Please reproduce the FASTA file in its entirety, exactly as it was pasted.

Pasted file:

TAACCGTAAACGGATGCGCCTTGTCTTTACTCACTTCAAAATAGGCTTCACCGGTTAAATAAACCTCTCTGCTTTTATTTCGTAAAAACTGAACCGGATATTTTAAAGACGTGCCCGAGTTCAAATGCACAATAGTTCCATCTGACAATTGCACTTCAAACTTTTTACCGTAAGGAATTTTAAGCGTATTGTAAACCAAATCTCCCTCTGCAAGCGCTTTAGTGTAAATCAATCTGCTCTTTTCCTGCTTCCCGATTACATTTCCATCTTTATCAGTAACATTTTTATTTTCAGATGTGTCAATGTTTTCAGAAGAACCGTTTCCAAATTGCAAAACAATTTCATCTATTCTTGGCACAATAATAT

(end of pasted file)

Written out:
TAACCGTAAACGGATGCGCCTTGTCTTTACTCACTTCAAAATAGGCTTCACCGGTTAAATAAACCTCTCTGCTTTTATTTCGTAAAAACTGAACCGGATATTTTAAAGACGTGCCCGAGTTCAAATGCACAATAGTTCCATCTGACAATTGCACTTCAAACTTTTTACCGTAAGGAATTTTAAGCGTATTGTAAACCAAATCTCCCTCTGCAAGCGCTTTAGTGTAAATCAATCTGCTCTTTTCCTGCTTCCCGATTACATTTCCATCTTTATCAGTAACATTTTTATTTTCAGATGTGTCAATGTTTTCAGAAGAACCGTTTCCAAATTGCAAAACAATTTCATCTATTCTTGGCACAATAATAT